For theater, don’t just take pictures of the play. Go backstage and get shots of the crew. Go to the light booth. For academics, photograph the teacher setting up the lab before school. What do teachers do immediately after school? Do they cut and run to the parking lot? Do they hang out in the hallway chatting like teenagers?
Use the Camera You Have
Picture this: Your photographer sits in chemistry as their teacher dips their hand in soap bubbles and then lights their hand on fire. They proceed to tell the class everyone is going to light their hand on fire. I hope they think, “I’ve got to get pictures of this for the yearbook!” Train them to think that!
If they don’t have time to leave class, run to the journalism room and set up a camera, they need to use their phone. Take class time for them to familiarize themselves with the settings on their phone cameras now so when opportunities arise, they can step up. Treat those moments like any other. Use framing, leading lines and angles.
Document More Than Just Wins
Don’t shy away from shooting the hard stuff. Teams lose. That’s part of the story. You need to document it all. Even if it makes you uncomfortable.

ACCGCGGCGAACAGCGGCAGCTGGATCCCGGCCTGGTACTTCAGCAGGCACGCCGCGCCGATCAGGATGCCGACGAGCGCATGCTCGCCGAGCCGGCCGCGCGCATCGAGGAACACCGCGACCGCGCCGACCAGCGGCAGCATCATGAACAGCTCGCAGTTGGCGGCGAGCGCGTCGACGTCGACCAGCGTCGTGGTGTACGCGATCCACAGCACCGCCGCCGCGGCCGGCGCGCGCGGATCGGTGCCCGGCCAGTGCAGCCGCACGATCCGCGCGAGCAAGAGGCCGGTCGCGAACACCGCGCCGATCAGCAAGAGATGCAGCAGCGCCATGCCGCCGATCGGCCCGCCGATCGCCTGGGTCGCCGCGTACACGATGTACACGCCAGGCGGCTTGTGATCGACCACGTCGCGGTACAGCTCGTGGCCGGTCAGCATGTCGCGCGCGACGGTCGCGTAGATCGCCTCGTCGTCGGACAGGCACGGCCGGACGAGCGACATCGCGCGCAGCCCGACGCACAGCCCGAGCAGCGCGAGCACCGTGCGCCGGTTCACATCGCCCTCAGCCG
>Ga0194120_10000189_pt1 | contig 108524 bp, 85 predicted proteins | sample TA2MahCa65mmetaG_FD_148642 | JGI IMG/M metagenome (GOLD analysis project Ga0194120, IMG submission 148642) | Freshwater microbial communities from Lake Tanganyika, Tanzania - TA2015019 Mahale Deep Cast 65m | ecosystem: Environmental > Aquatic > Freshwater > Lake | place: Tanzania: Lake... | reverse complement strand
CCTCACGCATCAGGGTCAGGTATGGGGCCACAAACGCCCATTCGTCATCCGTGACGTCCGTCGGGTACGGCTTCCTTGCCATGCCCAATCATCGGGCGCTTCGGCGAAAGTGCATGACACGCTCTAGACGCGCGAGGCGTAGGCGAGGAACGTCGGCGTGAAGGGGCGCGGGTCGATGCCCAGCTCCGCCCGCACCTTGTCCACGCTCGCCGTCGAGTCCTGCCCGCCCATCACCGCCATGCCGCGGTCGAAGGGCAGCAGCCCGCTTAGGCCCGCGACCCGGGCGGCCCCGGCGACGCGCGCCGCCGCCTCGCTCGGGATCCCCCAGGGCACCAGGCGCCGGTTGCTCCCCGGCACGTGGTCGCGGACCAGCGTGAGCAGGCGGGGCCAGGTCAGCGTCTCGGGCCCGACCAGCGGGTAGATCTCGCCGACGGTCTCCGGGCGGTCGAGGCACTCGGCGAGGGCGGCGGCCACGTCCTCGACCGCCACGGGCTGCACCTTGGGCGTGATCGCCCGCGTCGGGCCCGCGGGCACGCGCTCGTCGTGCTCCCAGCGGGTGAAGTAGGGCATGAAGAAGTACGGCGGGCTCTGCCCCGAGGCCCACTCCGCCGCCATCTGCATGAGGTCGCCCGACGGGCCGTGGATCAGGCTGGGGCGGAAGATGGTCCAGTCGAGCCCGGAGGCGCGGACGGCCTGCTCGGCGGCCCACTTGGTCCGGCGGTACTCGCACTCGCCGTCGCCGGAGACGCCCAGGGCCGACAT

Get Out of Your Comfort Zone
My advice may make your photographers uncomfortable, and I’m sorry. Some photographers like to hide behind their cameras, hoping no one notices them. The more they do it, the less awkward they feel and the more people around them understand that standing on an ice chest is just part of what you do to get amazing photos. Remember, if it was easy, everyone would do it.
Don’t Forget to Have Fun
One of my photographers said the best thing about being in yearbook is that it gives you access to everything. Enjoy that access. Go everywhere. Take pictures of everything.
Don’t just take pictures, tell great stories with your photos. They are the heart and soul of the yearbook.
Want to read more timely topics related to yearbook? Take a look at the fall Idea File magazine online to see different stories focused on how to make your yearbook the best it can be.